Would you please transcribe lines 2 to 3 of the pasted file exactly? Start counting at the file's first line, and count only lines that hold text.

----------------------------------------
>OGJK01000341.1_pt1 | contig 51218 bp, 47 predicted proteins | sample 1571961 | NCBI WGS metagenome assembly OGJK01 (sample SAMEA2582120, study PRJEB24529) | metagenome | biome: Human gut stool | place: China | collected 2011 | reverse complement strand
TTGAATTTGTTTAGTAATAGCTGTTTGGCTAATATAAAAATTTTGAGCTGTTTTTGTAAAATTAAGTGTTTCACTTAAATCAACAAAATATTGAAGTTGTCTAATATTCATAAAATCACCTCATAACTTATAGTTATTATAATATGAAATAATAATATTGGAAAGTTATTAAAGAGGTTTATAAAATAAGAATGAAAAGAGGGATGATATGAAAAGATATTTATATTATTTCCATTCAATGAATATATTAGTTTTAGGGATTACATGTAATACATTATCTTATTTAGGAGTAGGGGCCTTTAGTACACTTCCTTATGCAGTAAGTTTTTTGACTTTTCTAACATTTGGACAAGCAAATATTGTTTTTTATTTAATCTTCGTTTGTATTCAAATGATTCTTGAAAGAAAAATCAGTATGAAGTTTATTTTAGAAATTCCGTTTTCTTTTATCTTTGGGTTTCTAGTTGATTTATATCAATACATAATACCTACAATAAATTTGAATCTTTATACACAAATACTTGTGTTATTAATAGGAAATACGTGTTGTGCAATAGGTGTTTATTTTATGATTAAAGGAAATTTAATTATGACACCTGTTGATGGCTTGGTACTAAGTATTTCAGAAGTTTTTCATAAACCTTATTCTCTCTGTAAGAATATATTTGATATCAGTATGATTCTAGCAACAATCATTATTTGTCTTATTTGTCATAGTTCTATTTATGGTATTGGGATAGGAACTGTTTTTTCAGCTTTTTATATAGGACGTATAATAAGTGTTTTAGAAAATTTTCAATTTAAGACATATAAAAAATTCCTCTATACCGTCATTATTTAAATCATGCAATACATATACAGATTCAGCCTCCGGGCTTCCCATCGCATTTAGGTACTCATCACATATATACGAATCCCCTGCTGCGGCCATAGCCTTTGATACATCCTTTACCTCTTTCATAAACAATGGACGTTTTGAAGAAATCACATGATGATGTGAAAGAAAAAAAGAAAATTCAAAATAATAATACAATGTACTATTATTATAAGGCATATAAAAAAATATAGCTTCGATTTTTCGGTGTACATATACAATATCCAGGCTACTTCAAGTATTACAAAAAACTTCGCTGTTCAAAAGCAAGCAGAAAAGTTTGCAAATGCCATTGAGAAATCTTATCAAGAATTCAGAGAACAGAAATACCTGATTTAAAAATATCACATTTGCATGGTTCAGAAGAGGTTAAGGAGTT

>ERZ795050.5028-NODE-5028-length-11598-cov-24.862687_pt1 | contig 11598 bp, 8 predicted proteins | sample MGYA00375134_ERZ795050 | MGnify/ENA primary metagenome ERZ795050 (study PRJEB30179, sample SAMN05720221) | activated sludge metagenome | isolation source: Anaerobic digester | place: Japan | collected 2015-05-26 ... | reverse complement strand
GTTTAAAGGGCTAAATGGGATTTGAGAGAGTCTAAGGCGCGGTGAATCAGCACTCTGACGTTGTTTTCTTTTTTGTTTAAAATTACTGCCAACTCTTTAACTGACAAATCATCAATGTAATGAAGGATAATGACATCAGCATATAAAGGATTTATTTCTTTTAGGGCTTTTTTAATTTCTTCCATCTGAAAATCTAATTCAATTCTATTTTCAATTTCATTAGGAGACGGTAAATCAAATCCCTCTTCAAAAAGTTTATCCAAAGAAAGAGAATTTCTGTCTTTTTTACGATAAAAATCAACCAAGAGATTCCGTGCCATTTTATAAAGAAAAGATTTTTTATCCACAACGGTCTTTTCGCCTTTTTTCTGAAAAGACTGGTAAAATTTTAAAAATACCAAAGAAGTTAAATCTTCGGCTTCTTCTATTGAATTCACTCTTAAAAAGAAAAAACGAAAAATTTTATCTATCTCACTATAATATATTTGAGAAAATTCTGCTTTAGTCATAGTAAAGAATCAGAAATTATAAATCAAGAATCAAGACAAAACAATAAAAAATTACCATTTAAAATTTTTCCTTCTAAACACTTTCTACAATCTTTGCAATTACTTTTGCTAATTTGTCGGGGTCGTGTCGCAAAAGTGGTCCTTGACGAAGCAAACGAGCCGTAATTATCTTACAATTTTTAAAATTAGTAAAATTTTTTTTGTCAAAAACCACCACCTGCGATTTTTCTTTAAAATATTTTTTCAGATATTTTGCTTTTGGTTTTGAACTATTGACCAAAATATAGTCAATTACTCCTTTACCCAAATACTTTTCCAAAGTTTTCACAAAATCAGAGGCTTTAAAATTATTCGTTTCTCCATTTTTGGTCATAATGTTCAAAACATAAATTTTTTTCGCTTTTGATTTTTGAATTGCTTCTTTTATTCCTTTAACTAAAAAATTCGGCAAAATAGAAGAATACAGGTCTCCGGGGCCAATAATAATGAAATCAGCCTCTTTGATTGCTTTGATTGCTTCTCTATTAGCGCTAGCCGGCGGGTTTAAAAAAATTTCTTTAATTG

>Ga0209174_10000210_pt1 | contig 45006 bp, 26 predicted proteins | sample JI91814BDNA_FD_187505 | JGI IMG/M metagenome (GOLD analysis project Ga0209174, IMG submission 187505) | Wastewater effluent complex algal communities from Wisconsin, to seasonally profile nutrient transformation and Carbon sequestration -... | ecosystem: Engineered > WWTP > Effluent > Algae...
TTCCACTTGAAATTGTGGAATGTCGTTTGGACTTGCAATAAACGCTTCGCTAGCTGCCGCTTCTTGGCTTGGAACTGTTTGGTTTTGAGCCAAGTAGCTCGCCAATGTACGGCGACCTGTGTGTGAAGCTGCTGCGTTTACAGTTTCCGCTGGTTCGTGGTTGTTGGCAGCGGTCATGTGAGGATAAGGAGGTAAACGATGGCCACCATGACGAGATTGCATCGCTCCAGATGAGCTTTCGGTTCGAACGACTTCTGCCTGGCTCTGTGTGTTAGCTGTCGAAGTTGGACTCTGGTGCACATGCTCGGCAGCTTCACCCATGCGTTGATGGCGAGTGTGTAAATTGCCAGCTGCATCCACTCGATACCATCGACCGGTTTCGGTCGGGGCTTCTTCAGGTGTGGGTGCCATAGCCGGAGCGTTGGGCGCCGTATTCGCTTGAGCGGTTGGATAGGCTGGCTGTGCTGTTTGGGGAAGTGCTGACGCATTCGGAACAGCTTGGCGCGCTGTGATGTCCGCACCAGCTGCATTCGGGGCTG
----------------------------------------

TTGAATTTGTTTAGTAATAGCTGTTTGGCTAATATAAAAATTTTGAGCTGTTTTTGTAAAATTAAGTGTTTCACTTAAATCAACAAAATATTGAAGTTGTCTAATATTCATAAAATCACCTCATAACTTATAGTTATTATAATATGAAATAATAATATTGGAAAGTTATTAAAGAGGTTTATAAAATAAGAATGAAAAGAGGGATGATATGAAAAGATATTTATATTATTTCCATTCAATGAATATATTAGTTTTAGGGATTACATGTAATACATTATCTTATTTAGGAGTAGGGGCCTTTAGTACACTTCCTTATGCAGTAAGTTTTTTGACTTTTCTAACATTTGGACAAGCAAATATTGTTTTTTATTTAATCTTCGTTTGTATTCAAATGATTCTTGAAAGAAAAATCAGTATGAAGTTTATTTTAGAAATTCCGTTTTCTTTTATCTTTGGGTTTCTAGTTGATTTATATCAATACATAATACCTACAATAAATTTGAATCTTTATACACAAATACTTGTGTTATTAATAGGAAATACGTGTTGTGCAATAGGTGTTTATTTTATGATTAAAGGAAATTTAATTATGACACCTGTTGATGGCTTGGTACTAAGTATTTCAGAAGTTTTTCATAAACCTTATTCTCTCTGTAAGAATATATTTGATATCAGTATGATTCTAGCAACAATCATTATTTGTCTTATTTGTCATAGTTCTATTTATGGTATTGGGATAGGAACTGTTTTTTCAGCTTTTTATATAGGACGTATAATAAGTGTTTTAGAAAATTTTCAATTTAAGACATATAAAAAATTCCTCTATACCGTCATTATTTAAATCATGCAATACATATACAGATTCAGCCTCCGGGCTTCCCATCGCATTTAGGTACTCATCACATATATACGAATCCCCTGCTGCGGCCATAGCCTTTGATACATCCTTTACCTCTTTCATAAACAATGGACGTTTTGAAGAAATCACATGATGATGTGAAAGAAAAAAAGAAAATTCAAAATAATAATACAATGTACTATTATTATAAGGCATATAAAAAAATATAGCTTCGATTTTTCGGTGTACATATACAATATCCAGGCTACTTCAAGTATTACAAAAAACTTCGCTGTTCAAAAGCAAGCAGAAAAGTTTGCAAATGCCATTGAGAAATCTTATCAAGAATTCAGAGAACAGAAATACCTGATTTAAAAATATCACATTTGCATGGTTCAGAAGAGGTTAAGGAGTT

>ERZ795050.5028-NODE-5028-length-11598-cov-24.862687_pt1 | contig 11598 bp, 8 predicted proteins | sample MGYA00375134_ERZ795050 | MGnify/ENA primary metagenome ERZ795050 (study PRJEB30179, sample SAMN05720221) | activated sludge metagenome | isolation source: Anaerobic digester | place: Japan | collected 2015-05-26 ... | reverse complement strand